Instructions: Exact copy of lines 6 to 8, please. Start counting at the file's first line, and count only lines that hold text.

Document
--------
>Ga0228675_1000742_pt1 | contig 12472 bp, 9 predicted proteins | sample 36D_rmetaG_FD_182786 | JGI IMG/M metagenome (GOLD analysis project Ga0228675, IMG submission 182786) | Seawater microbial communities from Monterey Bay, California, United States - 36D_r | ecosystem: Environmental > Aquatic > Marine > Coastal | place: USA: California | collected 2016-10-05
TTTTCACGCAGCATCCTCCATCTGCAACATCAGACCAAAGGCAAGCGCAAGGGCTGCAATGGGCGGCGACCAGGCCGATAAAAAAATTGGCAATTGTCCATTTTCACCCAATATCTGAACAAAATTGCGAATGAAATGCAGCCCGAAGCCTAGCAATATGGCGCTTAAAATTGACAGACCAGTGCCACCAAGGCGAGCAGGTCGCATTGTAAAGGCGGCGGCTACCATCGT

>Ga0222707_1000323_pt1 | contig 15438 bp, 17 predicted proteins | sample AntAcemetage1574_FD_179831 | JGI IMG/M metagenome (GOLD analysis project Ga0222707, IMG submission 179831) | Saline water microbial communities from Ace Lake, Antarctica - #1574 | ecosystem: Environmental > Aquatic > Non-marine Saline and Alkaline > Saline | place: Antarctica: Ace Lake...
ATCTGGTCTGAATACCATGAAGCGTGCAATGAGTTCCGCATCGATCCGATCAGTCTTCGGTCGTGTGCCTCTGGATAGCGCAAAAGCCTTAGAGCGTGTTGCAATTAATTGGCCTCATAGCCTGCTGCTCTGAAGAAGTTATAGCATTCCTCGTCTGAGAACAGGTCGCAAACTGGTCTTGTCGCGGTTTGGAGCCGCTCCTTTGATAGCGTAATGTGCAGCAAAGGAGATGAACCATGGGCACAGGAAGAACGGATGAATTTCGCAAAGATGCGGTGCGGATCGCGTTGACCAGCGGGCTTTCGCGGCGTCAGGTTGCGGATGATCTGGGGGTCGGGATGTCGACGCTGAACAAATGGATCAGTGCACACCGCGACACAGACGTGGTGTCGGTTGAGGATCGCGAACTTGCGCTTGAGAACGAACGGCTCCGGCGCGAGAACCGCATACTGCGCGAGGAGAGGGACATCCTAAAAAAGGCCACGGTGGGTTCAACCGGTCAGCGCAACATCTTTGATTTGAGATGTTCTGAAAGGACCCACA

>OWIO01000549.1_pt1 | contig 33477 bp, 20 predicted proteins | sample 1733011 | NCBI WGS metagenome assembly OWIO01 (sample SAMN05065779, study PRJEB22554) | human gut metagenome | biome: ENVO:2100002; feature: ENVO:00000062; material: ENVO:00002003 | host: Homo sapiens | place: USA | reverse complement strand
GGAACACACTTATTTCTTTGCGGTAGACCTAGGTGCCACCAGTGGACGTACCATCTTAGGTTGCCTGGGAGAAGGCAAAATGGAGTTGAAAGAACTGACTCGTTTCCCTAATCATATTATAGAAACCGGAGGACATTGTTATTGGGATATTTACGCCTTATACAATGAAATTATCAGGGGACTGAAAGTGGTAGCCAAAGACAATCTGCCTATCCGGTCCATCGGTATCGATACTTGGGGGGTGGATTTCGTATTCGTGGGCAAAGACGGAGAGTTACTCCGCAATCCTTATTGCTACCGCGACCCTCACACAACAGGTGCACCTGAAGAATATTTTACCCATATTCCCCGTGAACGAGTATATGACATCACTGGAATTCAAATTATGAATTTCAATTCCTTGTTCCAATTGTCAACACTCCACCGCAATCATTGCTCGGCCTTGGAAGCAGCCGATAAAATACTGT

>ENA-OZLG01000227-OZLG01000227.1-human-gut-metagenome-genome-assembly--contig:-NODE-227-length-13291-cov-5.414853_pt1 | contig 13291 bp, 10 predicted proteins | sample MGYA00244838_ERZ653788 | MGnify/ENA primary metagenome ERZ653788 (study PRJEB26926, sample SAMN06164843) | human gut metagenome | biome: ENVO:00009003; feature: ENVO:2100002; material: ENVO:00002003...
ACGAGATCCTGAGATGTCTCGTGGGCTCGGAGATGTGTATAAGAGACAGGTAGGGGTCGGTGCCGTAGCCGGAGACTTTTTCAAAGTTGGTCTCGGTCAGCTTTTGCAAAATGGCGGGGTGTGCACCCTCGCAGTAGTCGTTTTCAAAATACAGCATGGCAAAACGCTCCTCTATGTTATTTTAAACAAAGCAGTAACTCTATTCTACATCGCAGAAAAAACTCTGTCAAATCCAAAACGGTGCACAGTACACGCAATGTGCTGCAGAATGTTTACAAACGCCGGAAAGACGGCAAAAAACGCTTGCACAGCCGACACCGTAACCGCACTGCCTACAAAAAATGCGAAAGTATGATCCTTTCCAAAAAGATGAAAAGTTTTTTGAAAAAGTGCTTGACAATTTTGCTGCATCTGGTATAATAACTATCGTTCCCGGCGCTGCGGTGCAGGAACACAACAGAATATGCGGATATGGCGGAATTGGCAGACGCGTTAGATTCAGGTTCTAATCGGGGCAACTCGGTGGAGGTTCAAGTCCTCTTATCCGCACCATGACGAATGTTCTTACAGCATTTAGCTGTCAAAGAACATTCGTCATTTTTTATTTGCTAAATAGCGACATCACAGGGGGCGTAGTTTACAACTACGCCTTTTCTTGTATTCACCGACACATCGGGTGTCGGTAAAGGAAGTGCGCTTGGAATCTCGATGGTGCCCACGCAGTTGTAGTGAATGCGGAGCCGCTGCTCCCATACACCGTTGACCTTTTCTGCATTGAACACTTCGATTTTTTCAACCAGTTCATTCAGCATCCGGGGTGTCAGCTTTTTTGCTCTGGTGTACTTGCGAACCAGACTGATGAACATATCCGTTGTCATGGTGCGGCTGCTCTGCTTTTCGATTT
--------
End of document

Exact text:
GGAACACACTTATTTCTTTGCGGTAGACCTAGGTGCCACCAGTGGACGTACCATCTTAGGTTGCCTGGGAGAAGGCAAAATGGAGTTGAAAGAACTGACTCGTTTCCCTAATCATATTATAGAAACCGGAGGACATTGTTATTGGGATATTTACGCCTTATACAATGAAATTATCAGGGGACTGAAAGTGGTAGCCAAAGACAATCTGCCTATCCGGTCCATCGGTATCGATACTTGGGGGGTGGATTTCGTATTCGTGGGCAAAGACGGAGAGTTACTCCGCAATCCTTATTGCTACCGCGACCCTCACACAACAGGTGCACCTGAAGAATATTTTACCCATATTCCCCGTGAACGAGTATATGACATCACTGGAATTCAAATTATGAATTTCAATTCCTTGTTCCAATTGTCAACACTCCACCGCAATCATTGCTCGGCCTTGGAAGCAGCCGATAAAATACTGT

>ENA-OZLG01000227-OZLG01000227.1-human-gut-metagenome-genome-assembly--contig:-NODE-227-length-13291-cov-5.414853_pt1 | contig 13291 bp, 10 predicted proteins | sample MGYA00244838_ERZ653788 | MGnify/ENA primary metagenome ERZ653788 (study PRJEB26926, sample SAMN06164843) | human gut metagenome | biome: ENVO:00009003; feature: ENVO:2100002; material: ENVO:00002003...
ACGAGATCCTGAGATGTCTCGTGGGCTCGGAGATGTGTATAAGAGACAGGTAGGGGTCGGTGCCGTAGCCGGAGACTTTTTCAAAGTTGGTCTCGGTCAGCTTTTGCAAAATGGCGGGGTGTGCACCCTCGCAGTAGTCGTTTTCAAAATACAGCATGGCAAAACGCTCCTCTATGTTATTTTAAACAAAGCAGTAACTCTATTCTACATCGCAGAAAAAACTCTGTCAAATCCAAAACGGTGCACAGTACACGCAATGTGCTGCAGAATGTTTACAAACGCCGGAAAGACGGCAAAAAACGCTTGCACAGCCGACACCGTAACCGCACTGCCTACAAAAAATGCGAAAGTATGATCCTTTCCAAAAAGATGAAAAGTTTTTTGAAAAAGTGCTTGACAATTTTGCTGCATCTGGTATAATAACTATCGTTCCCGGCGCTGCGGTGCAGGAACACAACAGAATATGCGGATATGGCGGAATTGGCAGACGCGTTAGATTCAGGTTCTAATCGGGGCAACTCGGTGGAGGTTCAAGTCCTCTTATCCGCACCATGACGAATGTTCTTACAGCATTTAGCTGTCAAAGAACATTCGTCATTTTTTATTTGCTAAATAGCGACATCACAGGGGGCGTAGTTTACAACTACGCCTTTTCTTGTATTCACCGACACATCGGGTGTCGGTAAAGGAAGTGCGCTTGGAATCTCGATGGTGCCCACGCAGTTGTAGTGAATGCGGAGCCGCTGCTCCCATACACCGTTGACCTTTTCTGCATTGAACACTTCGATTTTTTCAACCAGTTCATTCAGCATCCGGGGTGTCAGCTTTTTTGCTCTGGTGTACTTGCGAACCAGACTGATGAACATATCCGTTGTCATGGTGCGGCTGCTCTGCTTTTCGATTT